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Mol Pharm. 2017 Mar 6;14(3):781-790. doi: 10.1021/acs.molpharmaceut.6b01033. Epub 2017 Feb 15.

Ultrasound Molecular Imaging of Angiogenesis Using Vascular Endothelial Growth Factor-Conjugated Microbubbles.

Author information

1
Center of Ultrasound Molecular Imaging and Therapeutics, University of Pittsburgh Medical Center and the University of Pittsburgh , Pittsburgh, Pennsylvania 15213, United States.
2
McGowan Center for Regenerative Medicine, University of Pittsburgh , Pittsburgh, Pennsylvania 15260, United States.

Abstract

Imaging of angiogenesis receptors could provide a sensitive and clinically useful method for detecting neovascularization such as occurs in malignant tumors, and responses to antiangiogenic therapies for such tumors. We tested the hypothesis that microbubbles (MB) tagged with human VEGF121 (MBVEGF) bind to the kinase insert domain receptor (KDR) in vitro and angiogenic endothelium in vivo, and that this specific binding can be imaged on a clinical ultrasound system. In this work, targeted adhesion of MBVEGF was evaluated in vitro using a parallel plate flow system containing adsorbed recombinant human KDR. There was more adhesion of MBVEGF to KDR-coated plates when the amount of VEGF121 on each MB or KDR density on the plate was increased. MBVEGF adhesion to KDR-coated plates decreased with increasing wall shear rate. On intravital microscopic imaging of bFGF-stimulated rat cremaster muscle, there was greater microvascular adhesion of MBVEGF compared to that of isotype IgG-conjugated control MB (MBCTL). To determine if MBVEGF could be used to ultrasonically image angiogenesis, ultrasound imaging was performed in mice bearing squamous cell carcinoma after intravenous injection of MBVEGF. Ultrasound videointensity enhancement in tumor was significantly higher for MBVEGF (17.3 ± 9.7 dB) compared to MBCTL (3.8 ± 4.4 dB, n = 6, p < 0.05). This work demonstrates the feasibility of targeted ultrasound imaging of an angiogenic marker using MBVEGF. This approach offers a noninvasive bedside method for detecting tumor angiogenesis and could be extended to other applications such as molecular monitoring of therapeutic angiogenesis or antiangiogenic therapies in cardiovascular disease or cancer.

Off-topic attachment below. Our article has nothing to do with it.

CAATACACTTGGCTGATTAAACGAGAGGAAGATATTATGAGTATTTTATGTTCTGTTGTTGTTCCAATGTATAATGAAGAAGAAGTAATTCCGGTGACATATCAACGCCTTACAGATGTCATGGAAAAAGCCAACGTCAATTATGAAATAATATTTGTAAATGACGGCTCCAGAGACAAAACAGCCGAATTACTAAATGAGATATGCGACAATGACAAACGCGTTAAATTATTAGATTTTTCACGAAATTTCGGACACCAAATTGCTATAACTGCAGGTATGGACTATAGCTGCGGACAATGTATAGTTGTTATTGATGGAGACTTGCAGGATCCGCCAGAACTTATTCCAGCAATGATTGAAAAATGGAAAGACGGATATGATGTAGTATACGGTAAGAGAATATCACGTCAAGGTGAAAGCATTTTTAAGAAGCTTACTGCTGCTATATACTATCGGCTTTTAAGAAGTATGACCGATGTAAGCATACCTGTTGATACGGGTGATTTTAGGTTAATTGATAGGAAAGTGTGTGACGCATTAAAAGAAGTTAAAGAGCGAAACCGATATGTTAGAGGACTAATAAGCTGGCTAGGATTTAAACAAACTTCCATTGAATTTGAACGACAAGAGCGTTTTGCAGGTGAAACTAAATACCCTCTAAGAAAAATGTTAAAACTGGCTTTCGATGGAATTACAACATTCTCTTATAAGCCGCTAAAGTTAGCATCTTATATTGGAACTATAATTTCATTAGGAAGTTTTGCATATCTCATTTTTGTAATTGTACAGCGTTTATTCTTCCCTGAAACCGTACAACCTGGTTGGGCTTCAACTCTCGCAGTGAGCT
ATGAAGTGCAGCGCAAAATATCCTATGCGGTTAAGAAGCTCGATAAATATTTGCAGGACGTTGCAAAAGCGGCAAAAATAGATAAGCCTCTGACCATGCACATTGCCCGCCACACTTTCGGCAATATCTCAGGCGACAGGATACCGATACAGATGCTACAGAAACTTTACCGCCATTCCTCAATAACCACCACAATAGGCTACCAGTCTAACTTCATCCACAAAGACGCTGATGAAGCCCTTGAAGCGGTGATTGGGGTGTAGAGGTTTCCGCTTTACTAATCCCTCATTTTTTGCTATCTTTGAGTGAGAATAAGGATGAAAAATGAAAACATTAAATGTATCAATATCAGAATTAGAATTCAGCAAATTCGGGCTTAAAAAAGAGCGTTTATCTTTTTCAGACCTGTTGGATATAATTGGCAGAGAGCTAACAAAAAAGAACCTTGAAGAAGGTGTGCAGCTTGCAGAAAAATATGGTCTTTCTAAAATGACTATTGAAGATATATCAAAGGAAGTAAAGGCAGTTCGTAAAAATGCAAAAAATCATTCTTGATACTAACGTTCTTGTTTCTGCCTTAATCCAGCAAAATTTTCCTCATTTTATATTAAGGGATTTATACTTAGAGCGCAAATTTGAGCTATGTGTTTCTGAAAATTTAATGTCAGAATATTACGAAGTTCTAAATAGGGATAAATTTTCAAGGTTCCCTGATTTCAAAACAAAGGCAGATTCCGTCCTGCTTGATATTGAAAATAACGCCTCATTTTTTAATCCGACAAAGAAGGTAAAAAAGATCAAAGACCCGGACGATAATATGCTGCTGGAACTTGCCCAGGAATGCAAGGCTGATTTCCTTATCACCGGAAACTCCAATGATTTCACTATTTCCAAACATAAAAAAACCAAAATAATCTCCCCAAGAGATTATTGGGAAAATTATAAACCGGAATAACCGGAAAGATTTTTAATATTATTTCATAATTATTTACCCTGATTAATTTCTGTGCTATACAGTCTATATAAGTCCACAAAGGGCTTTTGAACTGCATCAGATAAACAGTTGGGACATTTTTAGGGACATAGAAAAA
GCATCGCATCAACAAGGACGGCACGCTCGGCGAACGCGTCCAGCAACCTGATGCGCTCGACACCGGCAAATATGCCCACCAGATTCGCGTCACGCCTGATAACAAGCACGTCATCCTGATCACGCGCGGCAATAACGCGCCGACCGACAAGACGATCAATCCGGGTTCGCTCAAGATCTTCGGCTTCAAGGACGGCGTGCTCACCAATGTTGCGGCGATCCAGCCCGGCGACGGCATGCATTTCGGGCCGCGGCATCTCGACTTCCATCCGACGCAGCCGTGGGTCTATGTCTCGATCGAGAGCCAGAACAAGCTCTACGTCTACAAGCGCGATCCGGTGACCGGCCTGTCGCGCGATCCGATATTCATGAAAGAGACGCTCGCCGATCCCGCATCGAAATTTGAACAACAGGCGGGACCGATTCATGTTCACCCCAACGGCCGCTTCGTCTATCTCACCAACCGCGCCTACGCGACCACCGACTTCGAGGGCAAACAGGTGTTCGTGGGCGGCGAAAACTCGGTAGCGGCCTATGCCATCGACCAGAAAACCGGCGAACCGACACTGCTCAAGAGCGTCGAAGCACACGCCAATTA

KEYWORDS:

VEGF; angiogenesis; cancer; inflammation; microbubble contrast agents; molecular imaging; ultrasound imaging

PMID:
28165246
PMCID:
PMC5378155
DOI:
10.1021/acs.molpharmaceut.6b01033
[Indexed for MEDLINE]
Free PMC Article

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